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Authors: Melinda Leigh

She Can Scream (34 page)

BOOK: She Can Scream
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She pulled at the binds, but her skin gave instead. Thin and inflexible, they dug into her wrists. Pain shot up her arms. She inhaled the stale air that surrounded her face. Her feet were free, but her muscles refused to obey her commands to move. Her legs flopped when she wanted them to bend.

Had he drugged her? She had no other explanation. She pressed her fists against her mouth to hold back her scream.

She wriggled her torso. There wasn’t much room to maneuver. She was wedged in a tight space. She tried to roll over, but her head smacked into an object. A wave of nausea rolled through her. She flexed her tingling fingers and encountered flat, coarse carpet.

A car.

Was she in the trunk? No. She moved her hands as far as her possible and encountered the smoothness of leather. She must be on the floor in the back, stuffed between the seats.

A cough startled her. The driver? Haley froze. Though she couldn’t see, she sensed a person close to her. The sound of his breathing confirmed his presence. The floor shifted as the car made a turn. The chips she’d eaten earlier roiled in her belly, flooding her chest and throat with a sour, acidic burn. And her body still floated…

What had happened?

She’d been in her room, flipping through an old issue of
, her eyes barely skimming over the flashy ads and thinking about how unfair her parents were acting.

And then…

Someone knocked at her bedroom door.

“Haley?” Dad called through the door.

“What?” Her tone was rude, and she didn’t care. Mom could cover for him all she wanted, but Haley knew it was her dad’s idea to drag her down here and ruin her life.

The door opened, and her dad stuck his head inside. “I have to run to the office. I won’t be long. Stay inside, OK?”

Holding nothing back, Haley scowled up at him. “Fine.”

She dropped her attention back to her biology book. His sad stare was hot on her face. She knew her rebuff hurt his feelings. She only saw him two weekends a month since the divorce. But whose fault was that? He was the one who’d left them and moved too far away to see them more often. Anger nudged the guilt aside.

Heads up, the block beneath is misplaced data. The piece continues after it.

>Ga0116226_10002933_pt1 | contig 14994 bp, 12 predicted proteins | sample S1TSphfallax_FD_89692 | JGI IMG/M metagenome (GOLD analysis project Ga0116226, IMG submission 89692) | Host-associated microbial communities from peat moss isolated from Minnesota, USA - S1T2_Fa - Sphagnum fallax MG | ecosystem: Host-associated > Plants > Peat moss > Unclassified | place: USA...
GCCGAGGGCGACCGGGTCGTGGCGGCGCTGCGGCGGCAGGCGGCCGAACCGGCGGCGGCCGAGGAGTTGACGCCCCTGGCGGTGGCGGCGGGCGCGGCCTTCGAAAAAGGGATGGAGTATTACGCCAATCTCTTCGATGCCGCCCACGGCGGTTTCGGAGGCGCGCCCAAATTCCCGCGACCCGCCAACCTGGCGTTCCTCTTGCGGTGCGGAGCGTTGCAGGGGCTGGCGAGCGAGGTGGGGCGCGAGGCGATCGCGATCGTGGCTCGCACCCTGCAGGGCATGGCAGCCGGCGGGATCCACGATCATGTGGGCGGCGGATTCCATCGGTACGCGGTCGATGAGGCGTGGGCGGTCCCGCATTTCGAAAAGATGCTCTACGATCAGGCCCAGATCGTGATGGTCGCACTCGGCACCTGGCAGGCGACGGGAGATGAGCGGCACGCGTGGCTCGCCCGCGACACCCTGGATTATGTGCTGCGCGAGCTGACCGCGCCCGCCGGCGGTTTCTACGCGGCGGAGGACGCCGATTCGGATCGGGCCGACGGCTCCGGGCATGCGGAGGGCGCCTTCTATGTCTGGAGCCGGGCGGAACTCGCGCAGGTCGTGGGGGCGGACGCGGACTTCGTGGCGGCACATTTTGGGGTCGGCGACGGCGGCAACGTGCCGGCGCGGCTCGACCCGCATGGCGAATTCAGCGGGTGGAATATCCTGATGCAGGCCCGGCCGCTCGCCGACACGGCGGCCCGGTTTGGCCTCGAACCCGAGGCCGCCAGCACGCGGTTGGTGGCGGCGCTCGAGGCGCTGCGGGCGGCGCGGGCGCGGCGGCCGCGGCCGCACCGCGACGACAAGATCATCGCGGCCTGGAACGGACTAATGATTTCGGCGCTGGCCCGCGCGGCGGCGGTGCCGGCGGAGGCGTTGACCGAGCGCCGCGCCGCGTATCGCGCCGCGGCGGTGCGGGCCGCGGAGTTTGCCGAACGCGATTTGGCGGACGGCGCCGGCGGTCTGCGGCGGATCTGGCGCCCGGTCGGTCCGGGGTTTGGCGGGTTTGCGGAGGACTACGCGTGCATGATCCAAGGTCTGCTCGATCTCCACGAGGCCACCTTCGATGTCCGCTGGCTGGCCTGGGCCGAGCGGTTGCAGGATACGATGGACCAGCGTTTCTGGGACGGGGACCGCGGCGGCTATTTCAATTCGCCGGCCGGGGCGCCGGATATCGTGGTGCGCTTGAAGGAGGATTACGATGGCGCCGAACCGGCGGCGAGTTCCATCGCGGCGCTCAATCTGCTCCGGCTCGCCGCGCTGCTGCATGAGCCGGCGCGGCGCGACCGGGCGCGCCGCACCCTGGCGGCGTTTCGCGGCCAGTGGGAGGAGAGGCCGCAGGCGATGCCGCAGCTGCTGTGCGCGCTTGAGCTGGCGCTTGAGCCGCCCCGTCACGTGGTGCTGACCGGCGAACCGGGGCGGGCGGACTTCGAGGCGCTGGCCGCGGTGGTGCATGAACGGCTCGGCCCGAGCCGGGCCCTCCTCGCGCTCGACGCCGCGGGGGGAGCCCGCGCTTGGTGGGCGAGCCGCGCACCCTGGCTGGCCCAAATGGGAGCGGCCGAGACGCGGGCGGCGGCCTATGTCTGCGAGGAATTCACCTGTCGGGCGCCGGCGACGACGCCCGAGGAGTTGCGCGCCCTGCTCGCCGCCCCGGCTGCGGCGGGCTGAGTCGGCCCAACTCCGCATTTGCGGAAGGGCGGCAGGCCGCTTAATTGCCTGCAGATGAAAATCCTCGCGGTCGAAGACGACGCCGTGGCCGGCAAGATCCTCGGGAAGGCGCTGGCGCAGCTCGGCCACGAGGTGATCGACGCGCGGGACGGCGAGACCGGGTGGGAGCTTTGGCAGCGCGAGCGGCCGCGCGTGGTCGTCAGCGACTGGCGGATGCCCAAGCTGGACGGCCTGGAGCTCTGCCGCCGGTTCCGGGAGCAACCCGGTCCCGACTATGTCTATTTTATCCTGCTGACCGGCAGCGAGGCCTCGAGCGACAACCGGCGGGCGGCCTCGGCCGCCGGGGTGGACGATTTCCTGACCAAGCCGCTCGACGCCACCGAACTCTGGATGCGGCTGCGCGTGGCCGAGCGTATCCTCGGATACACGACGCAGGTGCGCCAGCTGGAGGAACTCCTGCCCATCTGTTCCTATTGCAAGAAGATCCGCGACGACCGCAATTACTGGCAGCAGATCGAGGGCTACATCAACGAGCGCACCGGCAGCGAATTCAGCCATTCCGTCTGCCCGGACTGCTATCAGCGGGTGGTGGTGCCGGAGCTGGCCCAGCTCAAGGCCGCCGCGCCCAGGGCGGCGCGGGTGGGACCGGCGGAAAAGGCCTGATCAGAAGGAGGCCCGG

None of this was her fault.

Did either of her parents know what this weekend meant to her? Had they cared that she was missing the most important night of her life?

No. They hadn’t. Her mom was being ridiculous and overprotective as usual. All she ever talked about was safety. Haley had had it with the lectures.

“Want me to bring you anything special for dinner?” Dad asked.

“I’m not hungry.” Which was actually a dumb thing to say because she was. But letting him do something nice for her would make him feel better. She didn’t want him to feel better. She wanted to share her misery.

He closed the door.

Haley gave up on her studying. She shoved her books aside and flopped onto the fluffy comforter. Her dad had fixed this room up for her in her favorite color: purple. But she wasn’t here enough for it to feel like “her” room. Her suitcase was opened on the dresser. She’d live out of it until she was allowed to go home on Monday. Dad wanted her to leave some things here, but Haley lugged everything back to Westbury twice a month. If she made herself at home in his apartment, he’d think what he did was OK. It wasn’t.

She glanced at the clock by the bed. All of her friends were getting ready to go to the Halloween dance. She thought of the beautiful costume at home in her closet and her first pair of heels that she wouldn’t be wearing tonight. And of Brandon, who’d asked her out on her first official date.

Would Brandon go without her tonight? Would he find another girl to dance with? Misery filled her until she choked on it. Her eyes overflowed. Tears rolled down her cheeks. She sniffed and wiped her cheeks with her hand. This was going to be the worst weekend ever.

Her phone buzzed. She checked the display. An instant message from Brandon. Flutters swam in her belly. She automatically
glanced toward the door, and then remembered her dad had left. That’s what he did best.

Brandon: M

Haley: U

Brandon: Y

The flurries graduated to blizzard. He drove all the way down here to see her.

Haley: W

Brandon: S
. W

Delicious warmth flooded her, washing away the sadness. Brandon would rather see her than go to the biggest dance of the year except for prom.

Brandon: C